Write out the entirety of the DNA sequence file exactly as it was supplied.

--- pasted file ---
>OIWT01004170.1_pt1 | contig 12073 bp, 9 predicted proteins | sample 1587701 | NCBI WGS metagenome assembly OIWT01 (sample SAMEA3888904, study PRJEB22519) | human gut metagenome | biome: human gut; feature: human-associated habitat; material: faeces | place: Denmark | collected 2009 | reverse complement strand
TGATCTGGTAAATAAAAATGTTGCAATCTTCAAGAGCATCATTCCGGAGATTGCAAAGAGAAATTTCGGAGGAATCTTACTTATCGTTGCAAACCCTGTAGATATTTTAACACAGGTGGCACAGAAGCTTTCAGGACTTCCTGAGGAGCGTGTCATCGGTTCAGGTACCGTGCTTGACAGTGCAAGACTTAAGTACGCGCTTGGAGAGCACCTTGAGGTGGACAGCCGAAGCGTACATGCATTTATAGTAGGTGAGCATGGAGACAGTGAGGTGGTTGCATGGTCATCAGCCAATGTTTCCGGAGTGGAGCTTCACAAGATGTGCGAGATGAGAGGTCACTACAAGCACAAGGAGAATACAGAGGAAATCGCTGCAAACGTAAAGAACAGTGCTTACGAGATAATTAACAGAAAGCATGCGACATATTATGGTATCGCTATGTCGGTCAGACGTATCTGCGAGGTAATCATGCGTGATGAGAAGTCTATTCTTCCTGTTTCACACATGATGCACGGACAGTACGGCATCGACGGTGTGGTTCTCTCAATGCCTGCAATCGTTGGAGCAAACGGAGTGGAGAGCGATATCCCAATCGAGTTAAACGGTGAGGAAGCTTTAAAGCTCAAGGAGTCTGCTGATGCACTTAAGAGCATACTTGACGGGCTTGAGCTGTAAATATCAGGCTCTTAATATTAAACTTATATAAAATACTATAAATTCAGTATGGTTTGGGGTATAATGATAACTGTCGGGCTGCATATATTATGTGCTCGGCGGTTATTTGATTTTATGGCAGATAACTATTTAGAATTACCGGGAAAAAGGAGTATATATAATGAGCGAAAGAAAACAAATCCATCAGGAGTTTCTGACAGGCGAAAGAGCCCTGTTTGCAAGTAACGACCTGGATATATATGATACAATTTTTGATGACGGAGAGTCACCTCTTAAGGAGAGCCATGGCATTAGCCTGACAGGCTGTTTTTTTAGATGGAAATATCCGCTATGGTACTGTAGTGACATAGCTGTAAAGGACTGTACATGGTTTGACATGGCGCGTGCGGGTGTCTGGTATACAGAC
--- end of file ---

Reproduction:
>OIWT01004170.1_pt1 | contig 12073 bp, 9 predicted proteins | sample 1587701 | NCBI WGS metagenome assembly OIWT01 (sample SAMEA3888904, study PRJEB22519) | human gut metagenome | biome: human gut; feature: human-associated habitat; material: faeces | place: Denmark | collected 2009 | reverse complement strand
TGATCTGGTAAATAAAAATGTTGCAATCTTCAAGAGCATCATTCCGGAGATTGCAAAGAGAAATTTCGGAGGAATCTTACTTATCGTTGCAAACCCTGTAGATATTTTAACACAGGTGGCACAGAAGCTTTCAGGACTTCCTGAGGAGCGTGTCATCGGTTCAGGTACCGTGCTTGACAGTGCAAGACTTAAGTACGCGCTTGGAGAGCACCTTGAGGTGGACAGCCGAAGCGTACATGCATTTATAGTAGGTGAGCATGGAGACAGTGAGGTGGTTGCATGGTCATCAGCCAATGTTTCCGGAGTGGAGCTTCACAAGATGTGCGAGATGAGAGGTCACTACAAGCACAAGGAGAATACAGAGGAAATCGCTGCAAACGTAAAGAACAGTGCTTACGAGATAATTAACAGAAAGCATGCGACATATTATGGTATCGCTATGTCGGTCAGACGTATCTGCGAGGTAATCATGCGTGATGAGAAGTCTATTCTTCCTGTTTCACACATGATGCACGGACAGTACGGCATCGACGGTGTGGTTCTCTCAATGCCTGCAATCGTTGGAGCAAACGGAGTGGAGAGCGATATCCCAATCGAGTTAAACGGTGAGGAAGCTTTAAAGCTCAAGGAGTCTGCTGATGCACTTAAGAGCATACTTGACGGGCTTGAGCTGTAAATATCAGGCTCTTAATATTAAACTTATATAAAATACTATAAATTCAGTATGGTTTGGGGTATAATGATAACTGTCGGGCTGCATATATTATGTGCTCGGCGGTTATTTGATTTTATGGCAGATAACTATTTAGAATTACCGGGAAAAAGGAGTATATATAATGAGCGAAAGAAAACAAATCCATCAGGAGTTTCTGACAGGCGAAAGAGCCCTGTTTGCAAGTAACGACCTGGATATATATGATACAATTTTTGATGACGGAGAGTCACCTCTTAAGGAGAGCCATGGCATTAGCCTGACAGGCTGTTTTTTTAGATGGAAATATCCGCTATGGTACTGTAGTGACATAGCTGTAAAGGACTGTACATGGTTTGACATGGCGCGTGCGGGTGTCTGGTATACAGAC